State AG Proposes Tougher Data Breach Notification Laws in North Carolina

Following an increase in data breaches affecting North Carolina residents in 2017, state Attorney General Josh Stein and state representative Jason Saine introduced a bill to update data breach notification laws in North Carolina and increase protections for state residents.

The bill, Act to Strengthen Identity Theft Protections, was introduced in January 2018 and proposed changes to state laws that would have made North Carolina breach notification laws some of the toughest in the country. The January 2018 version of the bill proposed an expansion of the definition of a breach, changes to the definition of personal information, and a maximum of 15 days from the discovery of a breach to issue notifications to breach victims.

Attorney General Stein and Rep. Saine unveiled a revised version of the bill on January 17, 2019. While some of the proposed updates have been scaled back, new requirements have also been introduced to increase protections for state residents.

The updated bill coincides with the release of the state’s annual security breach report for 2018. The report shows there were 1,057 data breaches affecting state residents in 2018. Those breaches impacted 1.9 million state residents. While there was a 63% decrease in individuals affected by data breaches from 2017, the number of breaches increased 3.4% year over year.

The proposed update to the definition of a data breach remains unchanged from the 2018 version of the bill and defines a breach as “Any incident of unauthorized access to or acquisition of someone’s personal information that may harm the person.” As such, the new definition broadens the definition to include ransomware attacks.

Ransomware is typically used only to extort money from victims. However, in recent months there has been a growing trend of combining ransomware with other malware variants such as information stealers, making data theft more likely. Regardless of the nature of the ransomware attack, the bill requires notifications to be issued to allow state residents to make an informed decision about the actions that need to be taken to reduce the risk of harm.

The bill also requires businesses that own or license personal information to implement and maintain reasonable security procedures and practices, which must be appropriate to the nature of information collected and maintained. Of note to HIPAA-covered entities, the definition of personal information has been expanded to include medical information, genetic information, and insurance account numbers.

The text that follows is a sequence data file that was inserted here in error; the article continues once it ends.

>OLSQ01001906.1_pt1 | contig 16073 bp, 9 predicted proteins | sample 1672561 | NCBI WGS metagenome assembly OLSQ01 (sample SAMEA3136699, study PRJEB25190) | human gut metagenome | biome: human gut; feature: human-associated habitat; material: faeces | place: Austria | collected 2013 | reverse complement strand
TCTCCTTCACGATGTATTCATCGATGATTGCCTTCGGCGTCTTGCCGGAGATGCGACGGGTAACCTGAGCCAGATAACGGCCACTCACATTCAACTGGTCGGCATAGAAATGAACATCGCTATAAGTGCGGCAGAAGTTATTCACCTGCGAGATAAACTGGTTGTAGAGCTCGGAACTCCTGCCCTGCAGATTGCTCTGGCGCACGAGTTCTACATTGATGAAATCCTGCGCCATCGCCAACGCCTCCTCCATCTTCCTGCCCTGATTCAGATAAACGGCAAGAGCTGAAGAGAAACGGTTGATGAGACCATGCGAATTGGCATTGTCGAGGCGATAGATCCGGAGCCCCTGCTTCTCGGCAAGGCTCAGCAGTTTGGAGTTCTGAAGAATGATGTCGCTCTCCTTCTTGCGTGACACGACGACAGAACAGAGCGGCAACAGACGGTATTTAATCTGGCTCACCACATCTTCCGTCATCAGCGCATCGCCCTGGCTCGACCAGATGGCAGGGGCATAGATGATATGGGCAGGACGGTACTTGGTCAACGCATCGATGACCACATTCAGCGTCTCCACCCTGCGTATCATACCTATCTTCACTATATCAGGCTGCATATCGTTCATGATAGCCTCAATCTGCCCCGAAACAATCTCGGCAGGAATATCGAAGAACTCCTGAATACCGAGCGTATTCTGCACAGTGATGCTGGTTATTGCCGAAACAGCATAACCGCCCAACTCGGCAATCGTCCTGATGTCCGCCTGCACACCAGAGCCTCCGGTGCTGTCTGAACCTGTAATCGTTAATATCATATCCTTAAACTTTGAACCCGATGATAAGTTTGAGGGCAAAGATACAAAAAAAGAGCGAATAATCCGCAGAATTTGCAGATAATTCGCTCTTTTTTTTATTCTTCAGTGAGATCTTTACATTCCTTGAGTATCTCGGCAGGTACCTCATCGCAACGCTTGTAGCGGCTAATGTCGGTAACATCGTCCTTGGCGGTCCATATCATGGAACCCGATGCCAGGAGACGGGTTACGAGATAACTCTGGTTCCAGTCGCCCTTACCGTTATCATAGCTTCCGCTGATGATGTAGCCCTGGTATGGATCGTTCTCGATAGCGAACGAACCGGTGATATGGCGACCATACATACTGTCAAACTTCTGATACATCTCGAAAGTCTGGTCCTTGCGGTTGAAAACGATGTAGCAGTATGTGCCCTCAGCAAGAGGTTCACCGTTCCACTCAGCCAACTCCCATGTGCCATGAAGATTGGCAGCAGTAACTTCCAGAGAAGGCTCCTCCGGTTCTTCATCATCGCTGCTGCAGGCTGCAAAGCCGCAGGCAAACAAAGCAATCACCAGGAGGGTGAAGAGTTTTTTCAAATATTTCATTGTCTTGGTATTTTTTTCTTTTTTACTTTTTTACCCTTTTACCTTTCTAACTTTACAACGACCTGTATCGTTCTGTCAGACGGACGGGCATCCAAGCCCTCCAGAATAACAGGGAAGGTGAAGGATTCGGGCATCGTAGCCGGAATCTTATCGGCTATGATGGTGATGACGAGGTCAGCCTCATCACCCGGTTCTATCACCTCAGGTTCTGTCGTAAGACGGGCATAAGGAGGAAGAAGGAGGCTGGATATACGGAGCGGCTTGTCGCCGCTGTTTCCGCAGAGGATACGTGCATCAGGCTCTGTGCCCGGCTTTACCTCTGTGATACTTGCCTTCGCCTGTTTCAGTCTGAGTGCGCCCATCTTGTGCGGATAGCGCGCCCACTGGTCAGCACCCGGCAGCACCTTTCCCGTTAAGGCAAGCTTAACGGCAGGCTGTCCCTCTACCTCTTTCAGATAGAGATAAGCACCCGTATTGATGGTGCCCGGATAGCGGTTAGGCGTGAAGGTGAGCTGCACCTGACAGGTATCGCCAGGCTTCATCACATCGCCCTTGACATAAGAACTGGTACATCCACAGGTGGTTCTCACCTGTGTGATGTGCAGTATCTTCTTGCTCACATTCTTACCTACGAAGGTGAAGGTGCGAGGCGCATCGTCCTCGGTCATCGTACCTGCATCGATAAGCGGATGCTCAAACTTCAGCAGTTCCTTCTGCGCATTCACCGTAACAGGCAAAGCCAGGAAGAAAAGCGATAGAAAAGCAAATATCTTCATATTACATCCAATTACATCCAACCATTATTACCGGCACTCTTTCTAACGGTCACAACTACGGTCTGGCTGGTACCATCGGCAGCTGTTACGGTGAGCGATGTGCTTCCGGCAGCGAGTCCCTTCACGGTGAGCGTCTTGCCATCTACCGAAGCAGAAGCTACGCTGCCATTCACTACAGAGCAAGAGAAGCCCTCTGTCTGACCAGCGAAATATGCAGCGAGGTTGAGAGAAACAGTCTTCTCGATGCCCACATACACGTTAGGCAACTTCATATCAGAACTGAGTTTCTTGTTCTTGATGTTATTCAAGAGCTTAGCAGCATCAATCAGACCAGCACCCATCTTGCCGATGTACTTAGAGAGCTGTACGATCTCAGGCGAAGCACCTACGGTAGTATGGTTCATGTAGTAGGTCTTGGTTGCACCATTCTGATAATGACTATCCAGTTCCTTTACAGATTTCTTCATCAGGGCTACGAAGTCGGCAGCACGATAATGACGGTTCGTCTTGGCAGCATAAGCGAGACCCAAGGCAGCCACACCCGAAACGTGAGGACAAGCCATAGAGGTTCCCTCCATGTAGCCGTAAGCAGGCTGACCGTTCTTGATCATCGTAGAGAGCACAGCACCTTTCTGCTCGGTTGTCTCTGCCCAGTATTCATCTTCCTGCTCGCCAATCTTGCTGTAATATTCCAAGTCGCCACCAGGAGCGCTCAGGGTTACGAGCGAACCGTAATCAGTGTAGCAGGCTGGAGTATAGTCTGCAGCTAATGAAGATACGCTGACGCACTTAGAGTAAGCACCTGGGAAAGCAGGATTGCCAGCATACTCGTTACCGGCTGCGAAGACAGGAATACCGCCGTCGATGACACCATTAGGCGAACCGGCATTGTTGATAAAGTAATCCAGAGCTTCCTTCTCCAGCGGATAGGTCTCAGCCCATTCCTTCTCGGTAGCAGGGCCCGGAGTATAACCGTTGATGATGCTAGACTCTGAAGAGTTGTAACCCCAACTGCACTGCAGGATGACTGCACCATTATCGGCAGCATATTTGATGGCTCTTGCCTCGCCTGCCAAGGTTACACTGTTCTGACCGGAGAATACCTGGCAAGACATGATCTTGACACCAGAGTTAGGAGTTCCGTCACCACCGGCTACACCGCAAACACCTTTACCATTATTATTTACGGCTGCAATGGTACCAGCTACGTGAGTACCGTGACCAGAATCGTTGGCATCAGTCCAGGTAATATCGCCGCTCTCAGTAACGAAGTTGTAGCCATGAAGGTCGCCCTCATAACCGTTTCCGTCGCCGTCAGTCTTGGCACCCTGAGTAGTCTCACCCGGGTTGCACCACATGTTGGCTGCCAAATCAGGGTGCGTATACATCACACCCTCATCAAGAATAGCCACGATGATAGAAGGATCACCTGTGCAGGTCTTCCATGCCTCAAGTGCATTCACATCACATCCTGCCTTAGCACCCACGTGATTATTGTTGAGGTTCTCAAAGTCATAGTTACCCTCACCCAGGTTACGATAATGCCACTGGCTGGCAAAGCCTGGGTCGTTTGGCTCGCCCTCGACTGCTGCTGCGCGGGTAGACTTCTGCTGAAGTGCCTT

The 2018 version of the bill called for breach notifications to be issued within 15 days of the discovery of a breach. The latest incarnation has seen the timescale for issuing notifications changed to within 30 days of discovery of a breach.

Any business that experiences a data breach that is found to have failed to implement appropriate security measures or fails to issue notifications within the 30-day deadline will be in violation of the Unfair and Deceptive Trade Practices Act, and could be issued with a civil monetary penalty.

If the legislation is passed, state residents will be allowed to place a credit freeze on their credit reports free of charge. Credit agencies will be required to put in place “A simple, one-stop shop for freezing and unfreezing credit reports across all major consumer reporting agencies, without the person having to take any additional action.”

Companies doing business in the state of North Carolina will be required to provide breach victims with 2 years of free credit monitoring services in the event of a breach of Social Security numbers, and four years of free credit monitoring services for breaches at credit agencies.

Any business that wants to access or use a person’s credit report or credit score will be required to obtain consent from the person in advance and must explain why access to the information is required. State residents will also be given the right to submit a request to a consumer reporting agency for a list of all information the agency maintains, including credit and non-credit related information, and a list of all entities to which that information has been disclosed.

Author: Steve Alder has many years of experience as a journalist, and comes from a background in market research. He is a specialist on legal and regulatory affairs, and has several years of experience writing about HIPAA. Steve holds a B.Sc. from the University of Liverpool.